With an aim to make big cuts in order to benefit the economy in mind, the Government hastily created PIP, a Personal Independence Payment designed to help fund disabled people that cannot work. Those with chronic illnesses and progressive conditions are amongst the recipients (IF they can pass the test). In order to receive PIP, you must have a face to face meeting where your condition is assessed and it is decided whether or not you are eligible for payment/financial support. PIP has received no end of backlash since it was introduced over three years ago, with story after story of how disabled people have been ill-treated by the system emerging. Many are not receiving the financial support they need to survive. There was recent controversy surrounding PIP employees, with a channel 4 documentary hearing one saying that he had already decided their fate before they had even walked through the car park. These shocking revelations leave us to question whether or not PIP is fair to its claimants, and if not, where did it all go so wrong?
The be all and end all
What makes PIP so dangerous is that it really is the be all and end all – the ultimate decider for those that are disabled and in need of financial help. Without PIP, the claimant cannot have access to other benefits such as electric wheelchairs. Claiming PIP when all the odds are against you can have a stressful effect on a person, particularly when they are already in significantly bad health. Horror stories have emerged online of claimants turning up to be assessed in buildings with little to no disability access, cancelled appointments at the last minute with no valid reason provided and assessors having extremely little knowledge of a claimants condition all amount to accusations that very little respect and care is being given to disabled people, with the Government wearing their pound sign tainted glasses whilst dishing out minimum payments to those that need it most.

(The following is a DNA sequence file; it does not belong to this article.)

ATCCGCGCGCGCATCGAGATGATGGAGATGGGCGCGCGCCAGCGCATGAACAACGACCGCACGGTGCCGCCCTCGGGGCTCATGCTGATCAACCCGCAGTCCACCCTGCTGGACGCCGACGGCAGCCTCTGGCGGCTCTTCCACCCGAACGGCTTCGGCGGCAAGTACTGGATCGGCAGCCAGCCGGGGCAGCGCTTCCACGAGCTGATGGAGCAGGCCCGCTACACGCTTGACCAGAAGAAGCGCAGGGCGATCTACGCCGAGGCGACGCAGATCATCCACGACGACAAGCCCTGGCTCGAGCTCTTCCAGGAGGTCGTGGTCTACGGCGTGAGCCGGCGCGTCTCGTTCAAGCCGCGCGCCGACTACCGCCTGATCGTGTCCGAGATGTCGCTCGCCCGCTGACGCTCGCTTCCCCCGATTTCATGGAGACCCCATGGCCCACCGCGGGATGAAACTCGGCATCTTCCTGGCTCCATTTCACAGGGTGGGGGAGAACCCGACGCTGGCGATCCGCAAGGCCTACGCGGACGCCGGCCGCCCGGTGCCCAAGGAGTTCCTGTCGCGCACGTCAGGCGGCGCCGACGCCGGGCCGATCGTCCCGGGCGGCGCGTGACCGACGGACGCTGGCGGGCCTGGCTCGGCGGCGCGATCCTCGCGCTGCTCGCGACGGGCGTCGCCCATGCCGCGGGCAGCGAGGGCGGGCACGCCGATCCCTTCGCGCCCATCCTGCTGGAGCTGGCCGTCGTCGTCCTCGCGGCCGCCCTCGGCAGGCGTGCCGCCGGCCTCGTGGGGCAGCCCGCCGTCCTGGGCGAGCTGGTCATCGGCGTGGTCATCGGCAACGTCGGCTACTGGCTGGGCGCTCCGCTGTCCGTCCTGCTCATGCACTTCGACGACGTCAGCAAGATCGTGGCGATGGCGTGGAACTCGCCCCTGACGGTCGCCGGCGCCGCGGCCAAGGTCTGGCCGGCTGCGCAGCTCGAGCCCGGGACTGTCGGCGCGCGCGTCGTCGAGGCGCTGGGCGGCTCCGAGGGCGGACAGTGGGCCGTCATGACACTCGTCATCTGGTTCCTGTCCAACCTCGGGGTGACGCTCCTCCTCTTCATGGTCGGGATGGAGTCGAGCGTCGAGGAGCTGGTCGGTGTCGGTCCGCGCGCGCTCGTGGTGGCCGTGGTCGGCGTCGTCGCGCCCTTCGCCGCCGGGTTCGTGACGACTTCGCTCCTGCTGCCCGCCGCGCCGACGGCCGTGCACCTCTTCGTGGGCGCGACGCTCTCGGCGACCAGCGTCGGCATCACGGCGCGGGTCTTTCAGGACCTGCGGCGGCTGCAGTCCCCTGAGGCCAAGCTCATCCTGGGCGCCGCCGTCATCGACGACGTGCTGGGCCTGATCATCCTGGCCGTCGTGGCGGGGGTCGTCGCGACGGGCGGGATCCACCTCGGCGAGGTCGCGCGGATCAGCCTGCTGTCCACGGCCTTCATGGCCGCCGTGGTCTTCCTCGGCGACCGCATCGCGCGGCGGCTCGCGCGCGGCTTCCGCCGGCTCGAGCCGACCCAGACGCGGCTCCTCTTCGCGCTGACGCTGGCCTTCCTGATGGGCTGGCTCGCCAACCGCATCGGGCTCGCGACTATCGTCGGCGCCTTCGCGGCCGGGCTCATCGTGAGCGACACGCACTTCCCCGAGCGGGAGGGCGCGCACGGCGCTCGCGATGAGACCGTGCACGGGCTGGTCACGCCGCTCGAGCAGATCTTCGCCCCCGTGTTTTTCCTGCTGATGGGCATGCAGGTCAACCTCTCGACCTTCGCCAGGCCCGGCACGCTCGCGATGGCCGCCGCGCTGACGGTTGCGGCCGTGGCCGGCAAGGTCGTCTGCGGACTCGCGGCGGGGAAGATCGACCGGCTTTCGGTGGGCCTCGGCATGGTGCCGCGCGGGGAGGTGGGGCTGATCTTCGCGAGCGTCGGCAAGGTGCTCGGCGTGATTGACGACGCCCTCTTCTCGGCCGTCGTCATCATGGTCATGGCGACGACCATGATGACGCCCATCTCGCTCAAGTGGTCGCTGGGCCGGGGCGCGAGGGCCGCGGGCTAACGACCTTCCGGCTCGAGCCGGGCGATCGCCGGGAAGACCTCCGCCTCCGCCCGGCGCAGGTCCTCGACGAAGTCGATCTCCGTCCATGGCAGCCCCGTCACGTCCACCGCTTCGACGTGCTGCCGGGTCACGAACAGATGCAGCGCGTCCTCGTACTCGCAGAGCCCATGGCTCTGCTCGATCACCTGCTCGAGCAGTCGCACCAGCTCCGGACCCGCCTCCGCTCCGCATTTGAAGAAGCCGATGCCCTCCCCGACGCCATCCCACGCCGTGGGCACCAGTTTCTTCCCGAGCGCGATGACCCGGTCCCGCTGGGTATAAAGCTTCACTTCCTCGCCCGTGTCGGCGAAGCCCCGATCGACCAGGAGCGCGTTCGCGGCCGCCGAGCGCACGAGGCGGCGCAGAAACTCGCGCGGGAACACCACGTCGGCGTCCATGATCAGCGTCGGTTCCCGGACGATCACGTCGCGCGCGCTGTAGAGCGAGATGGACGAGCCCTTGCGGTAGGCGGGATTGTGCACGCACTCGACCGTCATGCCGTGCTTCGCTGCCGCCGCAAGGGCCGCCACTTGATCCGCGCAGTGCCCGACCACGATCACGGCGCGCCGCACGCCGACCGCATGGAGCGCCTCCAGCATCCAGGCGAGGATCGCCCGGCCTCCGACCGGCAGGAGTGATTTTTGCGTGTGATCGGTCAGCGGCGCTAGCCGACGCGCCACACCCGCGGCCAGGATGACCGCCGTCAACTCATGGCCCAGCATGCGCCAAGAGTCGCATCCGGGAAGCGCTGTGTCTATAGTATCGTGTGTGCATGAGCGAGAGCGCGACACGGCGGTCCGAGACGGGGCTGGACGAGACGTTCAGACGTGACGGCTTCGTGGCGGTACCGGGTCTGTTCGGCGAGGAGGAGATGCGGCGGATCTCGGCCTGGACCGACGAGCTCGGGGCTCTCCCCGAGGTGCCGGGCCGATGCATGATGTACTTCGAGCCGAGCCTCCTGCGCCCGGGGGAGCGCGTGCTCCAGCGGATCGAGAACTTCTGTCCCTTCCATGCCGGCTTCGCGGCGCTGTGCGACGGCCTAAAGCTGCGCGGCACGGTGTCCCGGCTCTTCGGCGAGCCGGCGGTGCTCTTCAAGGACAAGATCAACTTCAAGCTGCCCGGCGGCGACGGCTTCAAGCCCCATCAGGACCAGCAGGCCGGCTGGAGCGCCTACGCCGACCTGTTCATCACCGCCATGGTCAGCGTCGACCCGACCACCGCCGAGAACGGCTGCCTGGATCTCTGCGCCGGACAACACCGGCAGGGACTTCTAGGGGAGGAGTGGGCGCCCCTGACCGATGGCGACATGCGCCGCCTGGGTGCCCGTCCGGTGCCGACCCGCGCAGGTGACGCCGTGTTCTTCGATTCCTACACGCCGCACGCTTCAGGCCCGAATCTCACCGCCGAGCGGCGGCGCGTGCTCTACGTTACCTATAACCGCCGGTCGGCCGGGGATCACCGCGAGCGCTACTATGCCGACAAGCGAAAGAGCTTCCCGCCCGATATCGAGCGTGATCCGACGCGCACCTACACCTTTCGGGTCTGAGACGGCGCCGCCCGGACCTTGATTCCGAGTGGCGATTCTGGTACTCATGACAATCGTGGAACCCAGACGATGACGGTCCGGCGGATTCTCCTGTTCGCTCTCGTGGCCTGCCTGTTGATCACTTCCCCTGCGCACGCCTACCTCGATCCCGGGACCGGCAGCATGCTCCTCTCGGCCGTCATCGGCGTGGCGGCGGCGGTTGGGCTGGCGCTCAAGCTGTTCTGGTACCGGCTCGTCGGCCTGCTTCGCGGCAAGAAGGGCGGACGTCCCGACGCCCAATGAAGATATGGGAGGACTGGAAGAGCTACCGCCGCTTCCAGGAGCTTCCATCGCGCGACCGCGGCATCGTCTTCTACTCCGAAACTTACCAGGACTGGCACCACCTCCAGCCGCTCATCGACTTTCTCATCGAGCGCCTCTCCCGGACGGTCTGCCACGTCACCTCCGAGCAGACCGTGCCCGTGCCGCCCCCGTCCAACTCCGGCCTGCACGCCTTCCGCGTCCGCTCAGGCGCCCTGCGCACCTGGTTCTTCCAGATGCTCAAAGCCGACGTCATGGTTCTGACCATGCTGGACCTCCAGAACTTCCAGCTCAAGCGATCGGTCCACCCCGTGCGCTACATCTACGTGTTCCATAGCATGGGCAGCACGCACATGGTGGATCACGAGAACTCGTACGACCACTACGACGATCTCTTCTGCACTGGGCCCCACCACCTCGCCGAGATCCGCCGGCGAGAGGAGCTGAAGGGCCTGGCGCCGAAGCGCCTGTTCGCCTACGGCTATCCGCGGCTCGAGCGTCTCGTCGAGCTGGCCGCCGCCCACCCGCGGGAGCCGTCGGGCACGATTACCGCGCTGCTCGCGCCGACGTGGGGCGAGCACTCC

The PIP disaster has definitely had more media coverage since the resignation of Iain Duncan Smith and reports are suggesting that many tragic cases do not make headlines, and the lack of compassion and support from the Government means things are only getting worse. Disability charity Muscular Dystrophy UK has recently gone as far as to label the system as ‘not fit for purpose’. Surveying 300 people with muscle wasting conditions, the results that were gathered are shocking, with many experiencing delays in having their application processed because papers became lost by assessment companies. Ironically, it seems the so-called Personal Independence Payment is restricting the independence that so many once had. 400-500 disabled vehicles such as adapted cars and powered wheelchairs are being retracted from disabled people every week – this is seen as a lifeline to many, their only form of independence, something that gets them up and out of the house. Due to seemingly barbaric laws, the vehicle owner has seven days to hand back something they previously relied on so much. The time frame in which this occursfails to add up, meaning that the decision that confiscated the vehicle from the claimant, could be overturned, yet they have already been unfairly been forced to hand back their wheelchair or car.
The findings of the report, plus so many other forgotten cases, seem to suggest that David Cameron and his Government are unaware of what they are really dealing with. Do they realise that their drastic cuts are having such an adverse affect on the lives of probably the most vulnerable in our society. It seems they need to understand that you cannot create and develop a payment plan with its sole purpose being to save as much money as possible, where disabled and chronically ill people’s health is concerned. One decision could take away a lifetime’s independence and it is important that that is realised, before the disaster spreads even further.